Gender issues

She was also pushing Parliament to reserve 50 seats for women “to enable women advocate gender issues more strongly.”

On April 16, 1998 Karua declined to be a member of Kibaki’s shadow Cabinet in the Home Affairs docket, arguing she was not consulted. She also resigned as the party’s secretary for legal and constitutional affairs.

“I am concerned that I was not informed of the appointment nor was my acceptance sought prior to the press release. I feel that the manner in which the appointment was made, with all the attendant lobbying and manipulations, makes it difficult for me to accept the appointment,” she said.

In April 1994, Karua filed notice of a motion seeking a vote of no confidence and the resignation of Attorney-General Amos Wako on grounds that he failed to prosecute perpetrators of ethnic violence and those involved in the Goldenberg scandal.

At this time, Ms Karua faced political harassment in her Gichugu constituency where police would disperse her rallies. Once in June 2001, she walked out of a rally addressed by President Moi after she was excluded from the list of speakers.

After the Narc victory in 2002, Karua was appointed Minister for Water. Here, she successfully rolled out water sector reforms and laid the foundation for the revival of irrigation projects across the country. She was also instrumental in setting up water boards that comprised members from both private and public sectors.

It was during her tenure that she stormed out of a meeting on the Nile Treaty declaring that Kenya does not recognise the colonial treaty of 1929 and that the country would use the waters of Lake Victoria as she deems fit. Although the Egyptian water minister declared Karua’s action an “act of war”, a new Nile Basin Initiative was later signed with Egypt on board.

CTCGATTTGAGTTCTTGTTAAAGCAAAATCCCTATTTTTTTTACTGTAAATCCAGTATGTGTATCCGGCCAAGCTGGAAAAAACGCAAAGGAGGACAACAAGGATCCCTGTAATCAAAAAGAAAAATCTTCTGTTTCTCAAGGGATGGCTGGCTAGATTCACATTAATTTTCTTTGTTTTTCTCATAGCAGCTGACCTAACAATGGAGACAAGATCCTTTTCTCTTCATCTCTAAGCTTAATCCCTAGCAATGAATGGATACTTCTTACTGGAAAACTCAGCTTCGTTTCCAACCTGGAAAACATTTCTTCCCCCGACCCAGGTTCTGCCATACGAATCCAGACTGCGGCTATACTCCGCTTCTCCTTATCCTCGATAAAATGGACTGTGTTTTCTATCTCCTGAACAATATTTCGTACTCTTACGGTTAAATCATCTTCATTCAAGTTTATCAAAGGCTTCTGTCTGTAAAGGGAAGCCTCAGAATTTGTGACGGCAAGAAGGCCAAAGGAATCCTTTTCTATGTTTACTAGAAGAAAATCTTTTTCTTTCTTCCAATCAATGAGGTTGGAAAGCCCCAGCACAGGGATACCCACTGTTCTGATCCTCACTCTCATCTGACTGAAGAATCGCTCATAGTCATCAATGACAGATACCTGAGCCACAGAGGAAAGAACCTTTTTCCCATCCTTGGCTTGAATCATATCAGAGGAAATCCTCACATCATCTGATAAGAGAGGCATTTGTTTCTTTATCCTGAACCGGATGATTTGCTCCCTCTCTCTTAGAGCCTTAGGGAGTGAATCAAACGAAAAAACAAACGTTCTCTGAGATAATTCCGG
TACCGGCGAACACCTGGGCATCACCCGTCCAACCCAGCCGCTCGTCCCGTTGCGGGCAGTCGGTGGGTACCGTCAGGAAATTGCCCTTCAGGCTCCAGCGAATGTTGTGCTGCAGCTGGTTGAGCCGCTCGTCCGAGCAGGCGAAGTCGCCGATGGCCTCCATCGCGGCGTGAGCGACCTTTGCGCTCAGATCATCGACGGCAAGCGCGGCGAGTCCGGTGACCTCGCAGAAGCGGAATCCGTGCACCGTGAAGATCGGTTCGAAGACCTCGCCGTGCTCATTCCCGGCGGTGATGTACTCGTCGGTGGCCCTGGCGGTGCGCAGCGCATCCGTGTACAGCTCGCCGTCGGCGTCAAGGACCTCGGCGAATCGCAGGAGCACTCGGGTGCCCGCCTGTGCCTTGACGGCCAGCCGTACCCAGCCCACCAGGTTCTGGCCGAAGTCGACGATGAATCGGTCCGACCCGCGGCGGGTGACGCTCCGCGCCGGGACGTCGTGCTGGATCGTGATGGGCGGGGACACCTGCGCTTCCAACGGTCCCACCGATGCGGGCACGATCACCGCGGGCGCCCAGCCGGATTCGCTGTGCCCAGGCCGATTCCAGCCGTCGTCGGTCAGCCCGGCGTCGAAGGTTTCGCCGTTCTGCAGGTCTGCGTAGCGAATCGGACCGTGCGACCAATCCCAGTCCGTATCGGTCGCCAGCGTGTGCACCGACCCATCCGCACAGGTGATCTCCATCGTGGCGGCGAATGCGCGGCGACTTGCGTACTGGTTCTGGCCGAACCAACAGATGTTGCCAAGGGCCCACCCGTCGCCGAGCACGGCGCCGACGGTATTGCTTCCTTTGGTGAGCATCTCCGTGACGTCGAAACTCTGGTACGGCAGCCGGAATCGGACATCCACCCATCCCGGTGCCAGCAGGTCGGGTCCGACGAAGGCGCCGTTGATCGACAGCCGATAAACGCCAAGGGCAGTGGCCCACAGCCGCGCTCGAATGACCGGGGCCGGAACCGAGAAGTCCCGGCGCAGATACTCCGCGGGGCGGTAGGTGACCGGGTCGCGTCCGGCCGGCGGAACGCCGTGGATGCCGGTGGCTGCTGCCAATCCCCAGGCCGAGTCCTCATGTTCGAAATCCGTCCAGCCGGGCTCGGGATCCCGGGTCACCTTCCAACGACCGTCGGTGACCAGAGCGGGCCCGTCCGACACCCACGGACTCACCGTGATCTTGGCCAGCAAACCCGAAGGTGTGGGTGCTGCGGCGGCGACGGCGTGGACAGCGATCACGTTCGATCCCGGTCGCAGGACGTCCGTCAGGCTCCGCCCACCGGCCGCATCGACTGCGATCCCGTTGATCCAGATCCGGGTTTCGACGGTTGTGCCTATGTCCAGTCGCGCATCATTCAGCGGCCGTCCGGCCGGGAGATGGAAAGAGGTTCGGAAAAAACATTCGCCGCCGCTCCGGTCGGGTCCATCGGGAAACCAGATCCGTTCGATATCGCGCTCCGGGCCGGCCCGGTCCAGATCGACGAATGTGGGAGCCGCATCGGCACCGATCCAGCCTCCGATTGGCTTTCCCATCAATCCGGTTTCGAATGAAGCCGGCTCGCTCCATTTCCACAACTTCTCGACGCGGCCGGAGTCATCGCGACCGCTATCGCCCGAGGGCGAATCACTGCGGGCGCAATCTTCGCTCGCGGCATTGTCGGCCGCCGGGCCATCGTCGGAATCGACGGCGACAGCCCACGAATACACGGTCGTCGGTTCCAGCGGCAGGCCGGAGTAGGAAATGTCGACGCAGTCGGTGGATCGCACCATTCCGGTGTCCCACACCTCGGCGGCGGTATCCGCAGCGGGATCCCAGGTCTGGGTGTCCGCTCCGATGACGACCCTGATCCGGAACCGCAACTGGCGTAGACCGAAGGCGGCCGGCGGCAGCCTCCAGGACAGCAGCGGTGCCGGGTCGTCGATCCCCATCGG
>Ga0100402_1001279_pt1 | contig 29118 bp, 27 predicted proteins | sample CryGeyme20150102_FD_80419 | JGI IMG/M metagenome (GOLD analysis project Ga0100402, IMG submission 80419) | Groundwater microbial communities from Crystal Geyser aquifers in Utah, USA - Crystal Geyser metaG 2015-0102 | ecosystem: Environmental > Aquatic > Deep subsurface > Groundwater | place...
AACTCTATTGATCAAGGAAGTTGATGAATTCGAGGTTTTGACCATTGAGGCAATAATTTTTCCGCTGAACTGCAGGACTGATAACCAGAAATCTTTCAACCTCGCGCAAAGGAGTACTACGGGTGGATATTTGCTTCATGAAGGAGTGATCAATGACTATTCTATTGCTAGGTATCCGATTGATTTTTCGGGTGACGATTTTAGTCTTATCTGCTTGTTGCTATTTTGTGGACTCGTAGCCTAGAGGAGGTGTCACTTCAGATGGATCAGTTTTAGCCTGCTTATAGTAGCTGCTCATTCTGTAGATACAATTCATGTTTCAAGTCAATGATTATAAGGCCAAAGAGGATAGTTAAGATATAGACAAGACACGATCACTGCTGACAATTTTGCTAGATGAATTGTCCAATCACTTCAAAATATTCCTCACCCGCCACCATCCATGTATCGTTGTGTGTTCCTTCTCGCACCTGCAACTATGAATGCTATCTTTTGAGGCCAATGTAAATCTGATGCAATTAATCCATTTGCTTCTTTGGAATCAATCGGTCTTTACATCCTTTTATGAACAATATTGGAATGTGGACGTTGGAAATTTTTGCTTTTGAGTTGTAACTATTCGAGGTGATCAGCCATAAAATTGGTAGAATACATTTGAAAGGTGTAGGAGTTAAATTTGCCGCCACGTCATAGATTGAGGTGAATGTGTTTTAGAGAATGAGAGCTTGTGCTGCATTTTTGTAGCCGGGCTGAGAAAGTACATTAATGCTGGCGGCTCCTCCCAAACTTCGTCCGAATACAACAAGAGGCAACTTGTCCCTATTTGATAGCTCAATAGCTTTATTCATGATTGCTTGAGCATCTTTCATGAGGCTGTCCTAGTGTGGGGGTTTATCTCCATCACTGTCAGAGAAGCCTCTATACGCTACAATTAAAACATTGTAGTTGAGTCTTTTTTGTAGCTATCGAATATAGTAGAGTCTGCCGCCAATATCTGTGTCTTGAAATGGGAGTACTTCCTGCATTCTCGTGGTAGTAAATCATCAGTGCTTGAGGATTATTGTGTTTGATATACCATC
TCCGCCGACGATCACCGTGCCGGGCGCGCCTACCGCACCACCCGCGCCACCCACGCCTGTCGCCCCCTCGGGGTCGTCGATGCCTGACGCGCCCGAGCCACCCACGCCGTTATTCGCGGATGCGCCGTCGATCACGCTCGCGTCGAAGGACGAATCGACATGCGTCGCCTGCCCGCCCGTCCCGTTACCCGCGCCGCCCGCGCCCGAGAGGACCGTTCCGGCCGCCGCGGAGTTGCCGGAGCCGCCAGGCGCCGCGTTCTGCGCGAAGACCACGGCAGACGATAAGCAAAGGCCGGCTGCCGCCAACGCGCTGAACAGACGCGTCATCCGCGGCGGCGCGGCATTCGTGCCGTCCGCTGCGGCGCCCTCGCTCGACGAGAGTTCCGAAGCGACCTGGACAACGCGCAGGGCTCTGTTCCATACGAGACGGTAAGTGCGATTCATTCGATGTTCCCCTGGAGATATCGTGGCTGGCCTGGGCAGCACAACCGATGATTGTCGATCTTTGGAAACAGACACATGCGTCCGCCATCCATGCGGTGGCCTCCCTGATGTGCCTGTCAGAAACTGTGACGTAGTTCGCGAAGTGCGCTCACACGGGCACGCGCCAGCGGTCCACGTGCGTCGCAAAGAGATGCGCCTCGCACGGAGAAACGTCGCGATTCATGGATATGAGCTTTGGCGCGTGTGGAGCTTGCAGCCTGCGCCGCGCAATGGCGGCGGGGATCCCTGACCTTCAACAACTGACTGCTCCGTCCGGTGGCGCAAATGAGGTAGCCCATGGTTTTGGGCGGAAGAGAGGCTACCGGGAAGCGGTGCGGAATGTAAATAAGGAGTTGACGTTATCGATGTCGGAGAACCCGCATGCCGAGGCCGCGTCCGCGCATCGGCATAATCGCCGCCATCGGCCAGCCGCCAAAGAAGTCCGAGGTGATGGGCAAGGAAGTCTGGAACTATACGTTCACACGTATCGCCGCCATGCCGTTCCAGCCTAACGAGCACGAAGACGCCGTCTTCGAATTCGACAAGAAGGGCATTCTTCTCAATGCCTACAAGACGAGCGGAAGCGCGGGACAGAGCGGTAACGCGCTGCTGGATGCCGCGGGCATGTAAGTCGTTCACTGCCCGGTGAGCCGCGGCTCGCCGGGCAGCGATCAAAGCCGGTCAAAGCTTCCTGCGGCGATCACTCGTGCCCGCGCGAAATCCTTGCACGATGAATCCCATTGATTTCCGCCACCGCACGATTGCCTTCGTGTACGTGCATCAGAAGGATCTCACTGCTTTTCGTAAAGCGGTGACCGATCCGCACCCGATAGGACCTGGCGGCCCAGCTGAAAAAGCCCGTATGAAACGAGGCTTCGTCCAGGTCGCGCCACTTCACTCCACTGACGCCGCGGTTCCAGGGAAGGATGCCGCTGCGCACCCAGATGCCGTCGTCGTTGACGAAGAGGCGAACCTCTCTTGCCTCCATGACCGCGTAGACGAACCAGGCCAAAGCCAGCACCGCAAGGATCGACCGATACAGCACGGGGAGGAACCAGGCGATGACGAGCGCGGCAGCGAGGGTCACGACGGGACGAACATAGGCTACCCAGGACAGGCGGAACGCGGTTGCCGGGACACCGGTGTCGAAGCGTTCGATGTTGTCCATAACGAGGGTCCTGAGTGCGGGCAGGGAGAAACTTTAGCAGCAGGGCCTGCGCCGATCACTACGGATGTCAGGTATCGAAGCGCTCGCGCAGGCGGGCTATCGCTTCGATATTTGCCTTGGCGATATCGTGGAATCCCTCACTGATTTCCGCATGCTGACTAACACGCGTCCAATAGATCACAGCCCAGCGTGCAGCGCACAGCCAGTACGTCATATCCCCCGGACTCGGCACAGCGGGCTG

After the formation of the Grand Coalition government following the post-election violence of 2007/8, Ms Karua was appointed minister for Justice, National Cohesion and Constitutional Affairs until she quit on April 6, 2009 citing frustrations while discharging her duties. While at the ministry, she was described in her official profile as “tough, principled, [and] bold” and as a person who “shoots straight from the hip.”

The resignation followed President Kibaki’s appointment of five new High Court judges on April 3, 2009 and promotion of two others to the Court of Appeal without consulting the ministry. She was the first minister to resign from the Grand Coalition government.

The second-born child of Mr and Mrs Jackson Karua from Kimunye village in Gichugu, Karua attended Kabare Girls Boarding School before joining Kiburia Girls Secondary School, and then had a stint at Ngiriambu Girls before settling at Karoti Girls where she sat for her East African School Certificate.

Karua was admitted to Nairobi Girls High School for her “A” Levels before joining the University of Nairobi in 1977 for a law degree, graduating in 1980. Between 1980 and 1981 she was at the Kenya School of Law. She then entered public service and worked as a magistrate from 1981.

She served at the Makadara Law Courts (1984-1985) and Kibera Law Courts (1986-1989) when she left to start her own law firm. In 2011, she graduated with a Master’s in Business Administration from USIU.

[email protected]; @johnkamau1